In such cases, we inform you in order for your application to take any necessary measures.


  • phone_number -- user phone number

Unicode not supported (no_unicode_support)

Carriers in some countries (destinations) don't accept unicode in the message body. We can't deliver such messages and let you know accordingly.


  • destination -- destination
  • message -- body of the message containing unicode

Invalid characters were founded in message invalid_characters

In this callback you can find what characters in message were problematic for our side. Some of them were replaced by similar valid alternatives and some of them were dropped. In any case usage of these characters is not good idea.


  • characters -- comma separated list of characters


This set of calls allows an application to associate and dissociate keywords. All necessary checks are performed automatically to avoid conflicts.

Validate keyword (validate_keyword)

Checks a keyword for validity and uniqueness.


  • api_key -- string -- API key of the application
  • keyword -- string -- keyword
  • mode -- integer -- 0 -- match exactly (default), 1 -- starts with


  • HTTP Code 200 with JSON hash (text/javascript):
    • errors - optional array of keyword-related error messages. If this element isn’t present, the operation was successful.

Associate keyword (associate_keyword)

Associates a keyword with an application.


  • api_key -- string -- API key of the application
  • keyword -- string -- keyword
  • mode -- integer -- 0 -- match exactly, 1 -- starts with
  • auto_subscribe -- boolean, optional -- TRUE -- keyword will initiate the subscription
  • auto_subscribe_tags -- string, optional -- comma-separated list of tags to assign to the newly created auto-subscription


  • HTTP Code 500 and error message in the body
  • HTTP Code 200 with JSON hash (text/javascript):
    • errors - optional array of error messages, in case of any problems with the keyword registration (duplicates, incorrect format, etc.). If this element isn't present, the operation was successful.

Dissociate keyword (dissociate_keyword)

Breaks the link between a keyword and an application.


  • api_key -- string -- API key of the application
  • keyword -- string -- keyword


  • HTTP Code 500 and error message in the body
  • HTTP Code 200 with JSON hash (text/javascript):
    • errors - optional array of error messages. For example, if the keyword belongs to a different application.


The sections describes all of the API calls associated with sending and receiving messages.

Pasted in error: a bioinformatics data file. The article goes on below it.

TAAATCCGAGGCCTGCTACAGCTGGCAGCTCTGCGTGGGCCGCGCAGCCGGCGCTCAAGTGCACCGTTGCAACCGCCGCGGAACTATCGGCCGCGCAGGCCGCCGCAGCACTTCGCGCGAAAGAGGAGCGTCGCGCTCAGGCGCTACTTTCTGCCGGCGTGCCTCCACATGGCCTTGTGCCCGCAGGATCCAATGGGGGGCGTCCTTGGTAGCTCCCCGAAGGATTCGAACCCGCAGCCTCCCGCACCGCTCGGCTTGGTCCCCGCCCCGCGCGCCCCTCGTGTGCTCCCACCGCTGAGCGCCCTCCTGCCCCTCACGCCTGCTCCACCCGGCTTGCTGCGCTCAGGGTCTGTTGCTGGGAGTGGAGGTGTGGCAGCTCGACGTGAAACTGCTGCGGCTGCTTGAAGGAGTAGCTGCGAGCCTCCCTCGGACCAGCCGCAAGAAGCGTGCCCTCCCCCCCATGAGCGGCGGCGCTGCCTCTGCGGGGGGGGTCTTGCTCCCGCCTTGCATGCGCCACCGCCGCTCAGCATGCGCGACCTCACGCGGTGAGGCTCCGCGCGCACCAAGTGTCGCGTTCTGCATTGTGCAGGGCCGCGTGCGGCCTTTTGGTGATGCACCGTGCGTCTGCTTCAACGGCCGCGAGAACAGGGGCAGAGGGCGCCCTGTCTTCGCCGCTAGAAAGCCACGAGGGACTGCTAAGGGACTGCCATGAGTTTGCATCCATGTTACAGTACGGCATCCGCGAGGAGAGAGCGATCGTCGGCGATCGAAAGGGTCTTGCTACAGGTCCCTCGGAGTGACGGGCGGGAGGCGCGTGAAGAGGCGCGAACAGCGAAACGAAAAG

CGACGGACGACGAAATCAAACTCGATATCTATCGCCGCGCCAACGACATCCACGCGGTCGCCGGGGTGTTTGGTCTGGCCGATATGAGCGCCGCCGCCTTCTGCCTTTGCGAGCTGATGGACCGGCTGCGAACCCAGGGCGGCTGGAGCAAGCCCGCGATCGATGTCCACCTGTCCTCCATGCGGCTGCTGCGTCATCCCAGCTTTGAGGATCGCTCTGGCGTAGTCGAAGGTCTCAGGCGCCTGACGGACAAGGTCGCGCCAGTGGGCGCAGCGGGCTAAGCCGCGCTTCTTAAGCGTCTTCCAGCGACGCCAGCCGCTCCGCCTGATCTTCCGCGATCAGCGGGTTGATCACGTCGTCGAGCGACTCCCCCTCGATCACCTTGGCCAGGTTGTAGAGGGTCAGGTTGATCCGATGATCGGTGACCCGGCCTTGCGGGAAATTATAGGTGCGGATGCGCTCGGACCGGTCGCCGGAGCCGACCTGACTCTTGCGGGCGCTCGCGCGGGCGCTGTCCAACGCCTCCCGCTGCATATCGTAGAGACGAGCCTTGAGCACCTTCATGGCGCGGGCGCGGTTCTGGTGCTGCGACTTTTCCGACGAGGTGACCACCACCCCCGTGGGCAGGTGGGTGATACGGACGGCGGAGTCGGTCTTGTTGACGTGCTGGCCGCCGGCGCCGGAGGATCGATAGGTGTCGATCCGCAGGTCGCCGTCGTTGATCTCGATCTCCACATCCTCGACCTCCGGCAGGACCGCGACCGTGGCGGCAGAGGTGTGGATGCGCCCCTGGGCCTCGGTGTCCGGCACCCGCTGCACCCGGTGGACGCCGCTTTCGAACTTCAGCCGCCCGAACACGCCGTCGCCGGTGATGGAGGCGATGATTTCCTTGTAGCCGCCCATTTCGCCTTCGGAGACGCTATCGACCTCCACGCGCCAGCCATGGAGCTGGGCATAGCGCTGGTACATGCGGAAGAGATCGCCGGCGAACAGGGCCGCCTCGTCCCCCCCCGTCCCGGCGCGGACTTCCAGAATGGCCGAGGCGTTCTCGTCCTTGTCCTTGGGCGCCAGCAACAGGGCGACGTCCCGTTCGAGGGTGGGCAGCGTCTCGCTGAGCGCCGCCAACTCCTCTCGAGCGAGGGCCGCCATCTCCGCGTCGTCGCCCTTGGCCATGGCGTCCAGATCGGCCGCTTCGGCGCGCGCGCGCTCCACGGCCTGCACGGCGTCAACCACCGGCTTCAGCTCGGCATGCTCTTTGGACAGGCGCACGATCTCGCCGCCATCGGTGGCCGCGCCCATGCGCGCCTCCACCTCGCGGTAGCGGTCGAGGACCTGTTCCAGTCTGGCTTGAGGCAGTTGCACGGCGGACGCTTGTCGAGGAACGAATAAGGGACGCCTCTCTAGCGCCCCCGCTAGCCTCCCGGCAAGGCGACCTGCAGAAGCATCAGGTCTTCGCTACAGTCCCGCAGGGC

Send message (send_message)

If your application needs to send a message to a certain phone number, start with this call. The message can be of arbitrary length. If the message doesn't fit into the standard message size (160 characters for 7-bit alphabets), the message will be broken into several parts automatically, like this:

  • (1/3) The beginning…
  • (2/3) …continuation …
  • (3/3) …the final piece.

Scheduled messages are sent in batches every 15 minutes. The date format (see the on field) may vary from the strict 10/12/2008 12:55AM —0500 to the relaxed Tuesday 9 1:15PM. If the timezone isn't specified, then UTC (GMT) is assumed.

Split modes

When message splitting is necessary, it can be performed in one of three predefined ways. These can be selected on a per-application basis, configured in the Application preferences within the Service Layer UI.

  • Character boundary - the message will be split into parts without looking for gaps between the words and the ends of sentences. This is the most compact way of breaking up a message, ensuring that a minimal number of parts will be sent.

  • Word boundary - the message text is analyzed for gaps between words. It will split messages so that no word is broken unless the message becomes severely under-filled (more than a half of the message is empty). In this case the Character Boundary mode is used to fill the rest of the part and the operation switches back to the normal Word Boundary operation for the next part.

  • Sentence boundary - the message is broken into parts preferably on sentence edges. These are commas, exclamation and question marks, and line breaks. Again, if the message appears to be severely under-filled, the mode is switched to Word Boundary. And if even that doesn’t help, then it's lowered to the Character Boundary.

Test number

Phone numbers which start with 555 are used for testing purposes.

Messages to these numbers will not be sent to a real phone number. Consequently, there's no charge for sending message to these numbers.


  • api_key -- string -- API key of the application.
  • phone_number or phone_numbers -- string -- destination phone number (10 digits with or without country code) or a comma-separated list of phone numbers.